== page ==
Ultrasonic sensors

For the project i've selected HC-SR04: the sensor is a low cost complete ultrasonic measurement device. The sensors are housed in waterproof electrical box.

Once activated a signal burst is emitted from the emitter, then the signal is captured from the receiver, mirrored by a surface. Using simple timing formula based on sound speed, the library output distance in cm. Simple. 3 cm to 2 meters is the real distance range, while effective usage suggests the sensor is not so accurate over time: in my experience temperature compensation is needed to give at least not wrong measurements (15% of fluctuation is possible).

Most libraries provides averaging for each reading, with 10 to 25 signal bursts before measurement average.

From distance to weight

Pellet weight in bulk storage is more or less 650 kg/mc.
To provide weight measurement the equation is simple:

Estimated weight = Average(empty distance - measured distance)*(area)*(bulk weight)


Data acquisition

To acquire 9 sensors outside warehouse a lot of cables are routed outside warehouse to an external waterproof electrical box.

The little circular window in the front of electrical box is PMMA window sealed with hot glue (my new electronic projects best friend). 

In the box i've installed an Arduino Mega with three additional sensors:
  • A remote DHT22 inside pellet warehouse to provide internal reading of temperature and humidity;
  • DHT22 to provide same readings of external conditions;
  • A three-in one sensor: light, pressure/altitude and temperature

Measurement routing

Distance between Arduino Mega and Raspberry PI is more or less 4 meters. After a bit of googling, i've found a 5 meters USB cable is reliable. I can confirm is true.
The USB cable connect Arduino to RPi inside the boiler room (gray cable coming from the top of the electrical box).


Inside the box a Raspberry PI with Node-Red with MQTT client (more details in the future).
Another Arduino is installed and connected to read out energy monitor.
RPi communicates with a central server (another RPi) using ethernet.


Monday, December 5, 2016

RC SERVO ROBOT ARM: Weekend project

This is our weekend project: a simple RC servo robot arm. 


Host controller is Mac using Python scripting, while servo controller is a spare Fubarino SD.




I tried with MSP430 Launchpad, but Serial + 3 servos was over the capability of this little Mac-hated board. Fubarino is a cherry plenty of power, and the ported SoftwareServo library from ChipKit is stable and effective.
Fubarino accepts directly joint angle in ms. Python script uses a simple Inverse Kinematics (Updated versione: math credits to COŞKUN YETİM):

def ik(self, position):
#ARM LENGHTS
l1 = self.arm1
l2 = self.arm2

#END EFFECTOR POSITION IN RESPECT OF ORIGIN NODE
x = position.x - self.home_position.x
y = position.y - self.home_position.y

#TO LIMIT END POSITION WITHIN ARM REACHABLE CIRCLE
dist = min(l1+l2, sqrt(x*x + y*y))
dub = sqrt(x*x + y*y) / dist
x /= dub
y /= dub

#SIMPLE, NO?
thetar = acos(x/dist)
theta1 = acos((l1*l1 + x*x + y*y - l2*l2) / (2*l1*dist)) + thetar
theta2 = pi - acos((l1*l1 + l2*l2 - (x*x + y*y))/(2*l1*l2))

self.set(180-degrees(theta1), 180-degrees(theta2))

Graphic is provided by a simple Svg to path script. The library used (svg.path) can provide point coordinates for Line, Arc, CubicBezier and QuadraticBezier without pain. All graphic may be created within Inkscape.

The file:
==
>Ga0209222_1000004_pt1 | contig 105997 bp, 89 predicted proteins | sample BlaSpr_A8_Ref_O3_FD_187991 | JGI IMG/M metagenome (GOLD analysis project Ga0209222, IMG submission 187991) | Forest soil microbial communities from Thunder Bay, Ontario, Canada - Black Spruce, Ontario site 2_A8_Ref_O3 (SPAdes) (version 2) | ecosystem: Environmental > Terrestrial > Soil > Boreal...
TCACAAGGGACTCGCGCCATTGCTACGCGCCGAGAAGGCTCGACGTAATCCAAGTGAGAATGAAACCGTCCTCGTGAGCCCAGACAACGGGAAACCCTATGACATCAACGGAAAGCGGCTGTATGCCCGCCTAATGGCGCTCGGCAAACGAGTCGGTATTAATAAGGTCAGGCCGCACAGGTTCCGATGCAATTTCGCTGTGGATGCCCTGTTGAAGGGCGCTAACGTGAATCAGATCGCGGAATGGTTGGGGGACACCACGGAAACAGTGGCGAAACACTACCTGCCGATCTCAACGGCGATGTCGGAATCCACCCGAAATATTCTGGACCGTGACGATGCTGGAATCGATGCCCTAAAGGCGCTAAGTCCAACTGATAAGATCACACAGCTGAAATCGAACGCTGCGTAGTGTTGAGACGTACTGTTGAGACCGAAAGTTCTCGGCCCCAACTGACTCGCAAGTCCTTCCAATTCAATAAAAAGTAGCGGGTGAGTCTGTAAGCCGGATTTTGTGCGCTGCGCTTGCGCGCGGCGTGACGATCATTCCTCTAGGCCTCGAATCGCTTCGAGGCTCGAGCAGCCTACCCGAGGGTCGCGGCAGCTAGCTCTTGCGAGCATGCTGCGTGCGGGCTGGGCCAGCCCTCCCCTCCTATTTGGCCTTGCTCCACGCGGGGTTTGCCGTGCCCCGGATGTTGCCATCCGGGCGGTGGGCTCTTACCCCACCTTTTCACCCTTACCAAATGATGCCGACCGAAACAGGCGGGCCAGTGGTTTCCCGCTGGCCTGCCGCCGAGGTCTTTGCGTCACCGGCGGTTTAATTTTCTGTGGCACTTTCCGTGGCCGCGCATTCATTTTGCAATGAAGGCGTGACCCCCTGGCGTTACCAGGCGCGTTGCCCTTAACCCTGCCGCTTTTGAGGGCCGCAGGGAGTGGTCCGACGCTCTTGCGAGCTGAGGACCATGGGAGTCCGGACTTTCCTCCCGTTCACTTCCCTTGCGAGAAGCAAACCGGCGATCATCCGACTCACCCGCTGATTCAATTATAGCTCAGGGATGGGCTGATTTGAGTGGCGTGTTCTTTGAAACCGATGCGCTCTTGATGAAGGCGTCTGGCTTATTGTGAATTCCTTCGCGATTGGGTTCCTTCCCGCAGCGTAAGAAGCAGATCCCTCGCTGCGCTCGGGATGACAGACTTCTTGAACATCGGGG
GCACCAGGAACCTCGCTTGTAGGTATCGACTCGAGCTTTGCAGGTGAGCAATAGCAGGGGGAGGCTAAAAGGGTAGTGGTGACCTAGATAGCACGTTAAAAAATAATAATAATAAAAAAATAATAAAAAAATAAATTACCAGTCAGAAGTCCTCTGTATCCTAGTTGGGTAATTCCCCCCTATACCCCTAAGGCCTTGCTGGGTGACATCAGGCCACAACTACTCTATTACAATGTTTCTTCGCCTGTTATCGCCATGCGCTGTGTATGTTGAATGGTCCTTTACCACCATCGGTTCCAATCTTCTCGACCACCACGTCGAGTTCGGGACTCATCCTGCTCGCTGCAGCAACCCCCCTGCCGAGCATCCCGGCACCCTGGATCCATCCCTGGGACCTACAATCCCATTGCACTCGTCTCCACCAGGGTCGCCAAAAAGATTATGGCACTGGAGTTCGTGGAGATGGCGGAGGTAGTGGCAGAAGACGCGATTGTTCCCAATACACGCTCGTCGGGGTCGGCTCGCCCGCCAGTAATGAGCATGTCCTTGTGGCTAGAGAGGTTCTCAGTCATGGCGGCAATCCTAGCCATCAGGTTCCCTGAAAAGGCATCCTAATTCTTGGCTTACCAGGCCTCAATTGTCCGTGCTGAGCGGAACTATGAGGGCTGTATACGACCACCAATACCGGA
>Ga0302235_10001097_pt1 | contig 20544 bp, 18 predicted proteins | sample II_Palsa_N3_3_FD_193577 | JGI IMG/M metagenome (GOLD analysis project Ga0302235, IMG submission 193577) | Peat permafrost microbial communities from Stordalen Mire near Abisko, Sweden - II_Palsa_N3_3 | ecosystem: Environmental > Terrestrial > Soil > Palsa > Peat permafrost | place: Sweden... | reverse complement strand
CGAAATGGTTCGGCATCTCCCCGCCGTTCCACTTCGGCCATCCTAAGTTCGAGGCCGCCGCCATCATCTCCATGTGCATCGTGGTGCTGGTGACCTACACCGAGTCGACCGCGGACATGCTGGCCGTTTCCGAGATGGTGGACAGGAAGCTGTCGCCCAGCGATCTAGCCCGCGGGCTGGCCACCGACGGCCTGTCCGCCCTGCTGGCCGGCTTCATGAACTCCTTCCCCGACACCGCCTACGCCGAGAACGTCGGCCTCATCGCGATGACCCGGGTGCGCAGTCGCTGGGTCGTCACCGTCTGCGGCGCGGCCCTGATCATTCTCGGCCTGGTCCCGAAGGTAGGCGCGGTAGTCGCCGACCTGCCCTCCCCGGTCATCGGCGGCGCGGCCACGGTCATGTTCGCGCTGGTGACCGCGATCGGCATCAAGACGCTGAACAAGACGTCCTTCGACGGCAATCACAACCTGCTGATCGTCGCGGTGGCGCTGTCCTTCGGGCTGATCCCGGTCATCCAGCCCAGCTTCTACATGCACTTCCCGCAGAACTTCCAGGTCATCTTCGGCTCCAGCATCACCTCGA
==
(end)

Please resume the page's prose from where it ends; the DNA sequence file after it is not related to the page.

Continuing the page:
Overall code may be downloaded at this link.

Friday, December 2, 2016

IOT RECIPE: 02 Energy Monitor

In this post i'll cover actual sensor setup for energy monitor.

Energy monitor

To evaluate power consumption i've routed main cable coming from utility energy monitor in a new electrical panel. In this panel i've installed:
  • 3 three-phase energy meter (16 kW of maximum power)
  • 1 single-phase energy meter
This is an internal view of my setup inside an ABB electrical panel (upper part, with two of these energy monitor) after thermal-magnetic circuit breaker and surge protector.

For this duty i preferred to go with an industrial solution, because i was not confident with DIY solutions on main power side.
My solution is a products from Italian manufacturer LOVATO:
LOVATO DMED300T2 is a compact (four modules) energy meter. The main advantage is the presence of two programmable pulse output (up to 1000 pulses/1kWh or programmable threshold).
The output is an open collector, in which each pulse has a duration of 60ms: an open collector is a transistor based output that can be read by an external PLC (like arduino).

The electrical connection requires only to route an input pin of the arduino to open collector and connect the two IC grounds to have the same reference level and let current from arduino to flow once open collector is open.

There are two methods to read these output, with interrupts or with pooling.
Because i had only one external interrupt, i had to go with pooling: loop forever and check if digital input is high or low. If is high, and previous one was low, than increment a counter and go on to next input. 

First of all, in my system maximum power is 16 kW: this means each hour i can have a maximum number of pulses of 16 * 1000 = 16.000 pulses/hour equal to 4.45 pulses/second, each one of 60 ms.
If entire loop timing is less than 60ms, no pulse is missed.

Because open collector is transistor based, i found no debounce routine is needed (situation like button press may need a stabilisation in input reading).

My piece of code for pooling is:

//INPUT SETUP
pinMode(LOVATO1, INPUT);           // set pin to input

digitalWrite(LOVATO1, HIGH);       // turn on pullup resistors

//INPUT LOOP
READ1 = digitalRead(LOVATO1);

if (READ1 != LASTSTATE1) {
    if (LASTSTATE1 == 1) {
      COUNTER1 ++;
    }
    LASTSTATE1 = READ1;
  }

Taking into account the time delta between reading A and reading B (60s in my case), is possible to average the energy consumption during this period, and to define average power consumption during the period.
Passing via serial milliseconds and pulse numbers between loops, i can reduce the time spent communicating with host, leaving calculation on other side.

Resulting chart of 1 day power consumption average (1 tick/30 minutes):



Tuesday, November 29, 2016

IOT RECIPE: 01 Introduction - Sensor web interface

I'll start a new series of posts on IOT matter from the end.
This is the web interface running on my local area network.



Running the site is a mini flask web server running on a Raspberry PI. In the screenshot, charts are provided by highcharts.com and Justgage javascript library.

In this series of posts i'll cover all the ingredients of my recipe:
- Sensors overview (DHT22, Energy, Light, Barometric pressure, Pellet height)
- Raspberry Pi data acquisition with Arduino
- Launchpad Tiva CC3200 with WiFi
- Node Red Engine
- MQTT, Mosquitto, Paho
- Rrdtool, circular timeseries database
- Flask server
- Charting with javascript
- Debian unit files
- Telegram Bot Api